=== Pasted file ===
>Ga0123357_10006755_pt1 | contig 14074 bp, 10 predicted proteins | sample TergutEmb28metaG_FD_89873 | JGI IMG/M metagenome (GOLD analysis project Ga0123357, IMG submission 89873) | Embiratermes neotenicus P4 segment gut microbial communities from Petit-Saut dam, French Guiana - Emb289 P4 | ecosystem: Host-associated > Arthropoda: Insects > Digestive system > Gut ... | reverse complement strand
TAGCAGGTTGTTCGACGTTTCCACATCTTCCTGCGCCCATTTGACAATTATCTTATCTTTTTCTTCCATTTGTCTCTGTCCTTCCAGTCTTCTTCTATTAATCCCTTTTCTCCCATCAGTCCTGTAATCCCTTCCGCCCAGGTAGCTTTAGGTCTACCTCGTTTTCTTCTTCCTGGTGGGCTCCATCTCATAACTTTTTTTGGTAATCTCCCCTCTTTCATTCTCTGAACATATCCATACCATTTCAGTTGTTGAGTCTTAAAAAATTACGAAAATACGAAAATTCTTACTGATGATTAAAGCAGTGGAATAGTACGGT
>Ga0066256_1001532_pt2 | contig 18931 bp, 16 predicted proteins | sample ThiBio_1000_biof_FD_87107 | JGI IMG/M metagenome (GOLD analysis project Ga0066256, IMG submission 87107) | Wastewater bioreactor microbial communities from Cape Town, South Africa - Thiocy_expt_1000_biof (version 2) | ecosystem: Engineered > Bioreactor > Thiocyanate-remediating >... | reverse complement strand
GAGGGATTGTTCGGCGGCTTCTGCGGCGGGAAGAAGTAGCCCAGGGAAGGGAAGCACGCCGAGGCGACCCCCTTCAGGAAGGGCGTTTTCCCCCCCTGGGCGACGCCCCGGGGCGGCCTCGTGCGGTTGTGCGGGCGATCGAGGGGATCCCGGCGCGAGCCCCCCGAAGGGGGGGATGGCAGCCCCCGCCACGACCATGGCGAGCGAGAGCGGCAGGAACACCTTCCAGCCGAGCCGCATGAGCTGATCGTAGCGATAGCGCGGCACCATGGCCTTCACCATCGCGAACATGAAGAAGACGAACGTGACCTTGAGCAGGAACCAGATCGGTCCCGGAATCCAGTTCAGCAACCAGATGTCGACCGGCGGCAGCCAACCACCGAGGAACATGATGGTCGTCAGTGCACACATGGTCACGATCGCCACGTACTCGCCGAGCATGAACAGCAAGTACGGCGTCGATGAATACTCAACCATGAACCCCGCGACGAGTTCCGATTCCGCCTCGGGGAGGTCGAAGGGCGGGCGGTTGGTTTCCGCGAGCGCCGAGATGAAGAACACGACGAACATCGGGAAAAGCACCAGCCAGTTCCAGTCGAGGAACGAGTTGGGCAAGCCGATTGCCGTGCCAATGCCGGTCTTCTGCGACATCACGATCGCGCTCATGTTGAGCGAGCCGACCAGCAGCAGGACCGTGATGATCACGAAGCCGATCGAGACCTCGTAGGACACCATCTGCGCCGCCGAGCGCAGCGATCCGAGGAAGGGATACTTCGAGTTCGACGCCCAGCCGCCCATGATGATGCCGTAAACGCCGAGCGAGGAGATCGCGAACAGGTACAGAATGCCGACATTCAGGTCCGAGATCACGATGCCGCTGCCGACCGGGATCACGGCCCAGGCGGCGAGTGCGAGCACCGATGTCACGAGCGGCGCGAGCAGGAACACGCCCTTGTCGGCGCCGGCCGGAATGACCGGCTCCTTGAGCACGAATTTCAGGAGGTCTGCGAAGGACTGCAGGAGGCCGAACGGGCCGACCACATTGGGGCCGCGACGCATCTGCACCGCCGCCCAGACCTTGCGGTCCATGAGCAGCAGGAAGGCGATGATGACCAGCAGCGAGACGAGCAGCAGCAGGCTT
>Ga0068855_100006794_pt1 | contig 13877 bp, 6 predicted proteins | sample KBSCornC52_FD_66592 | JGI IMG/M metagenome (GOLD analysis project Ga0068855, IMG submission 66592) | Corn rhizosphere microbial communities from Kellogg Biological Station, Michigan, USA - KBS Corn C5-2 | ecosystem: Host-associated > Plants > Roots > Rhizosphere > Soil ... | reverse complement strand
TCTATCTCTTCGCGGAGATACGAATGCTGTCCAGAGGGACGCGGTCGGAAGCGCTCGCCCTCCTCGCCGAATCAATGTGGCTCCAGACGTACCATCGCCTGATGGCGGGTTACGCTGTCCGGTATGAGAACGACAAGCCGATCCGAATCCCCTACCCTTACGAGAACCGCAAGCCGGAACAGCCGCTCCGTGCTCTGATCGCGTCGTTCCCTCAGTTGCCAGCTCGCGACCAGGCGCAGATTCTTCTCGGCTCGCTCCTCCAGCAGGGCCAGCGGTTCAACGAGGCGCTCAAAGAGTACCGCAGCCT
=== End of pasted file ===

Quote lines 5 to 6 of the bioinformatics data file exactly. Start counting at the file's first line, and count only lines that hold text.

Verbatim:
>Ga0068855_100006794_pt1 | contig 13877 bp, 6 predicted proteins | sample KBSCornC52_FD_66592 | JGI IMG/M metagenome (GOLD analysis project Ga0068855, IMG submission 66592) | Corn rhizosphere microbial communities from Kellogg Biological Station, Michigan, USA - KBS Corn C5-2 | ecosystem: Host-associated > Plants > Roots > Rhizosphere > Soil ... | reverse complement strand
TCTATCTCTTCGCGGAGATACGAATGCTGTCCAGAGGGACGCGGTCGGAAGCGCTCGCCCTCCTCGCCGAATCAATGTGGCTCCAGACGTACCATCGCCTGATGGCGGGTTACGCTGTCCGGTATGAGAACGACAAGCCGATCCGAATCCCCTACCCTTACGAGAACCGCAAGCCGGAACAGCCGCTCCGTGCTCTGATCGCGTCGTTCCCTCAGTTGCCAGCTCGCGACCAGGCGCAGATTCTTCTCGGCTCGCTCCTCCAGCAGGGCCAGCGGTTCAACGAGGCGCTCAAAGAGTACCGCAGCCT